A 15-year-old and two companions beat and steal the wallet of a beloved local figure who later dies of his injuries. There are witnesses, but no one will cooperate with the authorities. As a result, the 15-year-old is sentenced to 36 weeks of juvenile detention. A few months after his release, the now 16-year-old participates in another robbery plus beating. Thankfully the second victim survived.
Someone who has the sense with which they were born might think that the the teen should receive a longer sentence for his second offense, assuming that the first sentence wasn’t adequately instructional.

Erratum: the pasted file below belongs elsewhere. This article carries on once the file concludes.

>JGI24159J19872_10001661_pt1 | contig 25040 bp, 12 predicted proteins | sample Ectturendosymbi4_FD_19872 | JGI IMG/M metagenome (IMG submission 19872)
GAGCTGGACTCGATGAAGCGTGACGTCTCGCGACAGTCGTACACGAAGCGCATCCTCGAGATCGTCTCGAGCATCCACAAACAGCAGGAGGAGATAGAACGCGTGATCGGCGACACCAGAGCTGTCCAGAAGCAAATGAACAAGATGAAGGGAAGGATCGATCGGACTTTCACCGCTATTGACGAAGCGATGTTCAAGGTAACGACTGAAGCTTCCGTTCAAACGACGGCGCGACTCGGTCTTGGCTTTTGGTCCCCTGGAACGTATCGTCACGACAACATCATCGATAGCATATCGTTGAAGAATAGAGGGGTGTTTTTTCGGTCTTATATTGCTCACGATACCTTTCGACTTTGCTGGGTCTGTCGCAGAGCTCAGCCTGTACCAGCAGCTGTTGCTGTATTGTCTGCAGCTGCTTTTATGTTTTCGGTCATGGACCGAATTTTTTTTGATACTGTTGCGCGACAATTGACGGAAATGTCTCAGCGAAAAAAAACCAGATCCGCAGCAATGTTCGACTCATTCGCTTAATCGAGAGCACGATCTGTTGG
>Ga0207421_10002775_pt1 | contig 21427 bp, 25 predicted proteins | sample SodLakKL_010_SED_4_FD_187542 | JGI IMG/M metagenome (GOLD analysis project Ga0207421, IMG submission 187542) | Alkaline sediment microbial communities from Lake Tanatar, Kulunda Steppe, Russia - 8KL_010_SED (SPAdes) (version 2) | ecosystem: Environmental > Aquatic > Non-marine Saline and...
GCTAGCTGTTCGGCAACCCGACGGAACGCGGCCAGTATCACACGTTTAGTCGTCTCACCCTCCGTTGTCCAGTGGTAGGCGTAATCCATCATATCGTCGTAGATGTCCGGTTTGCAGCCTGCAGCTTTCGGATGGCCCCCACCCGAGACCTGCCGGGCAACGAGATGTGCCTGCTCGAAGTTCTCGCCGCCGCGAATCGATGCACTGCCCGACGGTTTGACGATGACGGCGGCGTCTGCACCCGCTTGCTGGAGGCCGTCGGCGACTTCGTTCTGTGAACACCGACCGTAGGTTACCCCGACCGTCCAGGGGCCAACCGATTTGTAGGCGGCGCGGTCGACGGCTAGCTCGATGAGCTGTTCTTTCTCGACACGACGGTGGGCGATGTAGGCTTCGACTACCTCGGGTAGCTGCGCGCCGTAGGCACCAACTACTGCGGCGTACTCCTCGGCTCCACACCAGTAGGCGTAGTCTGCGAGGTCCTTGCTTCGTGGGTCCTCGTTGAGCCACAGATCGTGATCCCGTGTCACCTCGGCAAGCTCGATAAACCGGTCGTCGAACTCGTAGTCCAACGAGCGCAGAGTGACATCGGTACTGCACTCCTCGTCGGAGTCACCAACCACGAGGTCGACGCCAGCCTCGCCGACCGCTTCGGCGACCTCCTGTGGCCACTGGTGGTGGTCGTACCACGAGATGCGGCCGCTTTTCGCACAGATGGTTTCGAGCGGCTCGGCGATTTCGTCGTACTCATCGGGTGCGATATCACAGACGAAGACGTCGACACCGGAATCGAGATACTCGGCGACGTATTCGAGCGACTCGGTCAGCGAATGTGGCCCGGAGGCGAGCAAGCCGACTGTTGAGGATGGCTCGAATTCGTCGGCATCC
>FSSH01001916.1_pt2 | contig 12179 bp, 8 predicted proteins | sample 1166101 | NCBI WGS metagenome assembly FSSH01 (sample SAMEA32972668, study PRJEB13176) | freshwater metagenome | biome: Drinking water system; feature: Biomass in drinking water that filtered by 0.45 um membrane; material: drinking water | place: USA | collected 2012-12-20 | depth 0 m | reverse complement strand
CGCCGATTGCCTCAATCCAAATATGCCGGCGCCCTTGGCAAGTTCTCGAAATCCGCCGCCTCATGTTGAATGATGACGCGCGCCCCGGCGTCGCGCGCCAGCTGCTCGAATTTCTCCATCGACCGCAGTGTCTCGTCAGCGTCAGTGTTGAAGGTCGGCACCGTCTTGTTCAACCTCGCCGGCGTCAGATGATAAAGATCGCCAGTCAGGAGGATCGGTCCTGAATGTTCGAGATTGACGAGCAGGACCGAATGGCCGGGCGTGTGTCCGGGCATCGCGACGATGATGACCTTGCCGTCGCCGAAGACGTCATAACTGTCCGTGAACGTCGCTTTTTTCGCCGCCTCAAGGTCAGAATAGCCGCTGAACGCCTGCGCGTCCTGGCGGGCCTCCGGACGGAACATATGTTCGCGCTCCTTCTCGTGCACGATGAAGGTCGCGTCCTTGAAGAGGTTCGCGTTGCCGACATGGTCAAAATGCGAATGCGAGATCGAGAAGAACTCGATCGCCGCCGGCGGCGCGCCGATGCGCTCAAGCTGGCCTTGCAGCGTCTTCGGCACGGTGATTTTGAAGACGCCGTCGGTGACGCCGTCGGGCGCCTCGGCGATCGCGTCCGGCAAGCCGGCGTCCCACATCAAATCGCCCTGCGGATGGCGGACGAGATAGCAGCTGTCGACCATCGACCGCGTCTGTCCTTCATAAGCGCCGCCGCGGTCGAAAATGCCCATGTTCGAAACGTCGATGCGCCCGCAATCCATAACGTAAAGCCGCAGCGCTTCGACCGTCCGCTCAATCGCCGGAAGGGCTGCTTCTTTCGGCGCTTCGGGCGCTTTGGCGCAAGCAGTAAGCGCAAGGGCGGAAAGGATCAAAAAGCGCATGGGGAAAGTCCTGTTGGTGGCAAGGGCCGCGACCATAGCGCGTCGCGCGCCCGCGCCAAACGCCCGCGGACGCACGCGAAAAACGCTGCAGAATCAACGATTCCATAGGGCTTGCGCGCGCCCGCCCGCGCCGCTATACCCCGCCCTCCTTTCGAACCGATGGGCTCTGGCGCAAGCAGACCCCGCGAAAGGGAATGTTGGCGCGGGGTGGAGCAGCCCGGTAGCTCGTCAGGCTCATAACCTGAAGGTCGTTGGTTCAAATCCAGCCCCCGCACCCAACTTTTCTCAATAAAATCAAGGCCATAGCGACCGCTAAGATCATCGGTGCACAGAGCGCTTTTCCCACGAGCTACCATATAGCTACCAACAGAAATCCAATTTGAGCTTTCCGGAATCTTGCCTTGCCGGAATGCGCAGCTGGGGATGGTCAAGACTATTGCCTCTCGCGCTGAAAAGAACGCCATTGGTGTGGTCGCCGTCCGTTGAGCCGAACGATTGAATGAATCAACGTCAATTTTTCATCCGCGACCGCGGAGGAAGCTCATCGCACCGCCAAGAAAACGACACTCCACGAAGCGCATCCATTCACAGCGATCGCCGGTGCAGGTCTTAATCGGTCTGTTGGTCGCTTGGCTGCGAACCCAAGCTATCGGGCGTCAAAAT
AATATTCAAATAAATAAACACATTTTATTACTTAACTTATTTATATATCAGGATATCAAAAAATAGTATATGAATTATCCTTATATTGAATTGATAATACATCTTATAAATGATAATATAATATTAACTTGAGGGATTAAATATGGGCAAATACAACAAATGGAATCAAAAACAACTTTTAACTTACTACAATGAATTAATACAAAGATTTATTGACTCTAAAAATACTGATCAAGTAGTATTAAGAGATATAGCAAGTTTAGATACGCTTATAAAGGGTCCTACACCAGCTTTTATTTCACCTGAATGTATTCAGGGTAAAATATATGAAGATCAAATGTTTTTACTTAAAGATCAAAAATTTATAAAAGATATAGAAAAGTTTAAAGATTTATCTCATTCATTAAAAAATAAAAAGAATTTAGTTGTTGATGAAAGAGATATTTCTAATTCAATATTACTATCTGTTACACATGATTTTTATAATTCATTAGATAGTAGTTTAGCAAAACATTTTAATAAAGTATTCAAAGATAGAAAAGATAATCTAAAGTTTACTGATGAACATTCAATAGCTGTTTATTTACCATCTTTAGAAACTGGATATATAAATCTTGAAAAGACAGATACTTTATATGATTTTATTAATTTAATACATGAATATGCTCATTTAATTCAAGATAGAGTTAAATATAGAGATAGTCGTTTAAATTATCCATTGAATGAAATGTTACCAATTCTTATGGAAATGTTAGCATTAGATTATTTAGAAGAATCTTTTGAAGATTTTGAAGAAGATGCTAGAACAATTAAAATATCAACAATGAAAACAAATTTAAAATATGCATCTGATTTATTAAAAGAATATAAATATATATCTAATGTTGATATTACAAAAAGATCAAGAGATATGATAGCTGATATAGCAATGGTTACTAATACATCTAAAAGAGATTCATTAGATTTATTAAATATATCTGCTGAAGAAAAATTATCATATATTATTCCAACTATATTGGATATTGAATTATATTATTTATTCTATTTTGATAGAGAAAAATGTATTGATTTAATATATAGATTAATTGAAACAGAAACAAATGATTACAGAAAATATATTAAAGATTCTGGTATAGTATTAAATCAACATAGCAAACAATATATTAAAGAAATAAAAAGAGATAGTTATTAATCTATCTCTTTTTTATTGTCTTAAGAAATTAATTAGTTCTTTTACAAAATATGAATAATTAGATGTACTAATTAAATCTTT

King County (Washington) Superior Court judge Mary Yu would beg to differ, feeling that a nearly identical sentence would, inexplicably, return a better result the second time around. This is the same Mary Yu who felt that a 6-month jail sentence, with a work release provision for school attendance, plus two years of her personal supervision were adequate punishment for a man who lured at least four teen girls to his home so his father could rape them.
What’s that definition of insanity again?